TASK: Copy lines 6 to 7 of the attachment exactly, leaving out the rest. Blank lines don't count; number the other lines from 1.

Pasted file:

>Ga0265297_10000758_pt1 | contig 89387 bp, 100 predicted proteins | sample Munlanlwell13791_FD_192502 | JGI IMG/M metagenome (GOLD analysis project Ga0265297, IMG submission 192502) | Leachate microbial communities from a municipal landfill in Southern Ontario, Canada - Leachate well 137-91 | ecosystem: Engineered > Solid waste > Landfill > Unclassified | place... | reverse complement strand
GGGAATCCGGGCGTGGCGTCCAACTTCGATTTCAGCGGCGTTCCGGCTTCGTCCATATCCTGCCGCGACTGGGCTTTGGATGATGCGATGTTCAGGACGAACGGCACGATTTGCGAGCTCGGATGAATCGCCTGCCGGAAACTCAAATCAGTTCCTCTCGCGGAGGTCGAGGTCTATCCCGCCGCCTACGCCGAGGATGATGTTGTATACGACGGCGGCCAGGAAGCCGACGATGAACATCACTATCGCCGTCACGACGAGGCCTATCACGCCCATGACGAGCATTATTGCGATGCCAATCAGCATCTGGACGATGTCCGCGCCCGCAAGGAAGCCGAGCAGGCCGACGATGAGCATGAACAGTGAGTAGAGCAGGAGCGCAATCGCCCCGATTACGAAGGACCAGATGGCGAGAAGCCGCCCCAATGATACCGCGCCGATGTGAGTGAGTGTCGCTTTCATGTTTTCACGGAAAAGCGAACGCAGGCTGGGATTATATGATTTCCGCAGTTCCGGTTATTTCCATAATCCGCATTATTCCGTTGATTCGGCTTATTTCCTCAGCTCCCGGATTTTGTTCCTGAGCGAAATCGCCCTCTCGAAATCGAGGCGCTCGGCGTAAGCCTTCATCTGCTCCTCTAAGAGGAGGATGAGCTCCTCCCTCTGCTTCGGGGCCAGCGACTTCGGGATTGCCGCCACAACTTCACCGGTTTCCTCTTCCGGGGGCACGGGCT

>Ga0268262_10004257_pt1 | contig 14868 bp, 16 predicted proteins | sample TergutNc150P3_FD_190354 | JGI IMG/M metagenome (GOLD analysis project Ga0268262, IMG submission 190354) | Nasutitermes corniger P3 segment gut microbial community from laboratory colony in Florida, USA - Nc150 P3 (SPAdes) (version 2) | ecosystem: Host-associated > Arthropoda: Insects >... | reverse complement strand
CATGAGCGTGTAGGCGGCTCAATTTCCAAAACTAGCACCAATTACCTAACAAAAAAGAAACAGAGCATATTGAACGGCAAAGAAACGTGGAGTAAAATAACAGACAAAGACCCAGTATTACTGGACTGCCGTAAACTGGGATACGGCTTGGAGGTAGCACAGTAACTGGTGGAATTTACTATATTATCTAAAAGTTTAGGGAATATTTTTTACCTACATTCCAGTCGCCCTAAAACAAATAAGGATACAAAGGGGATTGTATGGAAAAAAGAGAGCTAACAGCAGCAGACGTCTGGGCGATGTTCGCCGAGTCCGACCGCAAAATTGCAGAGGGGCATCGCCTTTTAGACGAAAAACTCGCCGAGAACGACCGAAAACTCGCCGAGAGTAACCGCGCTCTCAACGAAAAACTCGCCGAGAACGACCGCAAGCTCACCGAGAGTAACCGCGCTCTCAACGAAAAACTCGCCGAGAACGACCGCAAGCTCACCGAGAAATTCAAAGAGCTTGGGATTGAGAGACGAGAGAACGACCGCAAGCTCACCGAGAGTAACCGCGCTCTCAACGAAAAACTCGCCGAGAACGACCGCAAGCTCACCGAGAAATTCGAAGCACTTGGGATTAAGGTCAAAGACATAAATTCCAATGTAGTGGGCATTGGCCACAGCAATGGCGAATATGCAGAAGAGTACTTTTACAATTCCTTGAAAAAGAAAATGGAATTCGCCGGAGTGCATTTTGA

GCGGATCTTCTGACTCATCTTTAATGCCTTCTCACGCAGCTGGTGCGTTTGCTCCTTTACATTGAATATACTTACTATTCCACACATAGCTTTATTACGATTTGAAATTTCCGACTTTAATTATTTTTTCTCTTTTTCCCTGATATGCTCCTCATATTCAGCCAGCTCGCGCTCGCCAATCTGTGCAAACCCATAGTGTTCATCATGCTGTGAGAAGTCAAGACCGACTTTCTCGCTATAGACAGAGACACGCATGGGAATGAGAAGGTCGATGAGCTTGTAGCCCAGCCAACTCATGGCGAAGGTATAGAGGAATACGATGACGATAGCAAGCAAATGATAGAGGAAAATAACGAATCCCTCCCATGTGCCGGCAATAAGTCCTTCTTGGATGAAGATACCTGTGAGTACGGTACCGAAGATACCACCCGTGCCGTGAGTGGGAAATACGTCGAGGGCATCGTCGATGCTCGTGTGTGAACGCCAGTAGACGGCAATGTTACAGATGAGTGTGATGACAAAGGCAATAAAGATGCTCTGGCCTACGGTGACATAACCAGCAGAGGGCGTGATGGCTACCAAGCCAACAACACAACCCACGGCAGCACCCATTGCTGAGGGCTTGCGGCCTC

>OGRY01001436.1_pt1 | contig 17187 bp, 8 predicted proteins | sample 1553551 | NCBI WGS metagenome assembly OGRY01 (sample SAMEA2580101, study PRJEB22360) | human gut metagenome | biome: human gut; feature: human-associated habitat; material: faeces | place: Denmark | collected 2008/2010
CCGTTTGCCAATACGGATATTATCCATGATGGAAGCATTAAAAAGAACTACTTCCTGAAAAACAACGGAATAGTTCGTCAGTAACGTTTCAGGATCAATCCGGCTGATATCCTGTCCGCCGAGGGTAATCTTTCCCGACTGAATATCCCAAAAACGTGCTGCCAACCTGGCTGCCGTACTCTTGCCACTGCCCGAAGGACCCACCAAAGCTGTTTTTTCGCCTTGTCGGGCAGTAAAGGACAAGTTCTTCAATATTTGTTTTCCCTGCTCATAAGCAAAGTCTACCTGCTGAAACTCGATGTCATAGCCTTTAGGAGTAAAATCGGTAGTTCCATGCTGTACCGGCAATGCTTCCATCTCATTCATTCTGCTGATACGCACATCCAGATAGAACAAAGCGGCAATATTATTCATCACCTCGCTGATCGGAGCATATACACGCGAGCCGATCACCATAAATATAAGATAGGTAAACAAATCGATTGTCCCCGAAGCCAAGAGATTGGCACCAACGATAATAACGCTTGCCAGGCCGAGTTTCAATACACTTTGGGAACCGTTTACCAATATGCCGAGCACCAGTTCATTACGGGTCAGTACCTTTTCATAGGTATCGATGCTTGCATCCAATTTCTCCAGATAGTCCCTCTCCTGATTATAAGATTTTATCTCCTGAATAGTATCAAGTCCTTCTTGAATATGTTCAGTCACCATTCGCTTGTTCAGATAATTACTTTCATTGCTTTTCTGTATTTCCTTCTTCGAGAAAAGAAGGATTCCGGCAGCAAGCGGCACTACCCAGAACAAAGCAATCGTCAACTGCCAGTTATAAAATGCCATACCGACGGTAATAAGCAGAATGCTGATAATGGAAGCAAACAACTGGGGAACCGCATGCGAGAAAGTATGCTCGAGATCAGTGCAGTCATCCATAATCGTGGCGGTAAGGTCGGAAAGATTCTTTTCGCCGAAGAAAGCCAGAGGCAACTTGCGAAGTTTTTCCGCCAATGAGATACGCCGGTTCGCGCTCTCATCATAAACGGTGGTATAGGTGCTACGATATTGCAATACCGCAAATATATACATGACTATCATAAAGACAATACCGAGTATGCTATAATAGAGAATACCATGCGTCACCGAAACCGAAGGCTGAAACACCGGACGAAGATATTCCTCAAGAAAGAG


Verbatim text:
>OGRY01001436.1_pt1 | contig 17187 bp, 8 predicted proteins | sample 1553551 | NCBI WGS metagenome assembly OGRY01 (sample SAMEA2580101, study PRJEB22360) | human gut metagenome | biome: human gut; feature: human-associated habitat; material: faeces | place: Denmark | collected 2008/2010
CCGTTTGCCAATACGGATATTATCCATGATGGAAGCATTAAAAAGAACTACTTCCTGAAAAACAACGGAATAGTTCGTCAGTAACGTTTCAGGATCAATCCGGCTGATATCCTGTCCGCCGAGGGTAATCTTTCCCGACTGAATATCCCAAAAACGTGCTGCCAACCTGGCTGCCGTACTCTTGCCACTGCCCGAAGGACCCACCAAAGCTGTTTTTTCGCCTTGTCGGGCAGTAAAGGACAAGTTCTTCAATATTTGTTTTCCCTGCTCATAAGCAAAGTCTACCTGCTGAAACTCGATGTCATAGCCTTTAGGAGTAAAATCGGTAGTTCCATGCTGTACCGGCAATGCTTCCATCTCATTCATTCTGCTGATACGCACATCCAGATAGAACAAAGCGGCAATATTATTCATCACCTCGCTGATCGGAGCATATACACGCGAGCCGATCACCATAAATATAAGATAGGTAAACAAATCGATTGTCCCCGAAGCCAAGAGATTGGCACCAACGATAATAACGCTTGCCAGGCCGAGTTTCAATACACTTTGGGAACCGTTTACCAATATGCCGAGCACCAGTTCATTACGGGTCAGTACCTTTTCATAGGTATCGATGCTTGCATCCAATTTCTCCAGATAGTCCCTCTCCTGATTATAAGATTTTATCTCCTGAATAGTATCAAGTCCTTCTTGAATATGTTCAGTCACCATTCGCTTGTTCAGATAATTACTTTCATTGCTTTTCTGTATTTCCTTCTTCGAGAAAAGAAGGATTCCGGCAGCAAGCGGCACTACCCAGAACAAAGCAATCGTCAACTGCCAGTTATAAAATGCCATACCGACGGTAATAAGCAGAATGCTGATAATGGAAGCAAACAACTGGGGAACCGCATGCGAGAAAGTATGCTCGAGATCAGTGCAGTCATCCATAATCGTGGCGGTAAGGTCGGAAAGATTCTTTTCGCCGAAGAAAGCCAGAGGCAACTTGCGAAGTTTTTCCGCCAATGAGATACGCCGGTTCGCGCTCTCATCATAAACGGTGGTATAGGTGCTACGATATTGCAATACCGCAAATATATACATGACTATCATAAAGACAATACCGAGTATGCTATAATAGAGAATACCATGCGTCACCGAAACCGAAGGCTGAAACACCGGACGAAGATATTCCTCAAGAAAGAG